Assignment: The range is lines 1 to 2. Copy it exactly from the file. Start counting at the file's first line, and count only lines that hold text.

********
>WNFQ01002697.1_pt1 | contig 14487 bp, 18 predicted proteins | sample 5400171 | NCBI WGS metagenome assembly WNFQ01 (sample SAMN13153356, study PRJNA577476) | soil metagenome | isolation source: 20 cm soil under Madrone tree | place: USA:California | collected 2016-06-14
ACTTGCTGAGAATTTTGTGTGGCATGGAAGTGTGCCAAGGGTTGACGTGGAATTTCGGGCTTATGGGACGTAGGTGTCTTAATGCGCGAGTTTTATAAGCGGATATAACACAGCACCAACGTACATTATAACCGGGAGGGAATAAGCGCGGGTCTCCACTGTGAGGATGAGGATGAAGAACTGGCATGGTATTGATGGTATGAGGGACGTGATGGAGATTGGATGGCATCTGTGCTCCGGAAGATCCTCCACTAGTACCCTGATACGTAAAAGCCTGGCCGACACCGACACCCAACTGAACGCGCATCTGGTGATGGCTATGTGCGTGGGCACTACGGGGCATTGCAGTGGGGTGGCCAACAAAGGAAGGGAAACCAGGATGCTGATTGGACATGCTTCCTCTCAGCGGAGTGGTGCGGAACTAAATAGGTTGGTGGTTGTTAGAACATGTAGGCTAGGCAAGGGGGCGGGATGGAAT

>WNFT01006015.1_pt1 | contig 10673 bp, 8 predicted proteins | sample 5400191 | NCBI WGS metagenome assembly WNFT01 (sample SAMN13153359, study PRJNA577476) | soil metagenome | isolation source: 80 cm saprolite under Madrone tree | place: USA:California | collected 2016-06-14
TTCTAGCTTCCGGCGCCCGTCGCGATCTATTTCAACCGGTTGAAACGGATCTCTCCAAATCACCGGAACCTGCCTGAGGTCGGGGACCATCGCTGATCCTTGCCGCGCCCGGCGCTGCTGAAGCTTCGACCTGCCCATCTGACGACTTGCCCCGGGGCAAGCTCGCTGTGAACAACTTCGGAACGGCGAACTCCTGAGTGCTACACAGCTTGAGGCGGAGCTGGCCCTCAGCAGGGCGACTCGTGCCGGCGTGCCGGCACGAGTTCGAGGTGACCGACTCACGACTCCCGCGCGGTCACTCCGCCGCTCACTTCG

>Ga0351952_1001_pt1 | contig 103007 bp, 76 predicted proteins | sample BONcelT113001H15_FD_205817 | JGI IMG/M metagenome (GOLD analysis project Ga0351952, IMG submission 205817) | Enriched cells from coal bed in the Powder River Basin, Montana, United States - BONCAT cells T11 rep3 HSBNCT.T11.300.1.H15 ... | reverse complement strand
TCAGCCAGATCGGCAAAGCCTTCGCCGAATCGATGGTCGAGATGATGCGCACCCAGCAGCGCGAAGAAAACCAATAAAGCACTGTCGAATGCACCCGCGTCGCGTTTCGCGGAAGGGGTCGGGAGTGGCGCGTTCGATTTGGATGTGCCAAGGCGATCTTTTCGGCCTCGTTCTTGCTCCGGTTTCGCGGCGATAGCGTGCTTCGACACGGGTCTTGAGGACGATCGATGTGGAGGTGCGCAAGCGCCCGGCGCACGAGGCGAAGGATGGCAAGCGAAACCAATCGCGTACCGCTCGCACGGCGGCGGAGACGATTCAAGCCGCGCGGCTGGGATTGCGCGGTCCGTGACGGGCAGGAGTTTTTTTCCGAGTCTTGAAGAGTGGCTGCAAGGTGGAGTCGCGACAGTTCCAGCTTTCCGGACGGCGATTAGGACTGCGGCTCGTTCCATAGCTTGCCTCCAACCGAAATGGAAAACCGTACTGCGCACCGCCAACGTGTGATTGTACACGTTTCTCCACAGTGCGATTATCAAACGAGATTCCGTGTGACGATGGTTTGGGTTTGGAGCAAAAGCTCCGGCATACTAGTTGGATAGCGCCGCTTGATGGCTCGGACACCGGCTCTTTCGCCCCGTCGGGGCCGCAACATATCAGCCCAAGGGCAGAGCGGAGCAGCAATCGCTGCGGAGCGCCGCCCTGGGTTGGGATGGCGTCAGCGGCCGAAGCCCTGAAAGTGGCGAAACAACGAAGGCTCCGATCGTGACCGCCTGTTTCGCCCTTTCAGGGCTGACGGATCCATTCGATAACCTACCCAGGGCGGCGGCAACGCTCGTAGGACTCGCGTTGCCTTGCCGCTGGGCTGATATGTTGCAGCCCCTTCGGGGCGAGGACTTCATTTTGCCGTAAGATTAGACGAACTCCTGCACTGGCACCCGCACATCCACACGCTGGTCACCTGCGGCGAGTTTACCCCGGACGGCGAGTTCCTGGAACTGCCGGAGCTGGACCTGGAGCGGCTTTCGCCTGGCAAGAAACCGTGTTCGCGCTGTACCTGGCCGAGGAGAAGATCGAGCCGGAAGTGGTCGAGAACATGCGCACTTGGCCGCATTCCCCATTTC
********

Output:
>WNFQ01002697.1_pt1 | contig 14487 bp, 18 predicted proteins | sample 5400171 | NCBI WGS metagenome assembly WNFQ01 (sample SAMN13153356, study PRJNA577476) | soil metagenome | isolation source: 20 cm soil under Madrone tree | place: USA:California | collected 2016-06-14
ACTTGCTGAGAATTTTGTGTGGCATGGAAGTGTGCCAAGGGTTGACGTGGAATTTCGGGCTTATGGGACGTAGGTGTCTTAATGCGCGAGTTTTATAAGCGGATATAACACAGCACCAACGTACATTATAACCGGGAGGGAATAAGCGCGGGTCTCCACTGTGAGGATGAGGATGAAGAACTGGCATGGTATTGATGGTATGAGGGACGTGATGGAGATTGGATGGCATCTGTGCTCCGGAAGATCCTCCACTAGTACCCTGATACGTAAAAGCCTGGCCGACACCGACACCCAACTGAACGCGCATCTGGTGATGGCTATGTGCGTGGGCACTACGGGGCATTGCAGTGGGGTGGCCAACAAAGGAAGGGAAACCAGGATGCTGATTGGACATGCTTCCTCTCAGCGGAGTGGTGCGGAACTAAATAGGTTGGTGGTTGTTAGAACATGTAGGCTAGGCAAGGGGGCGGGATGGAAT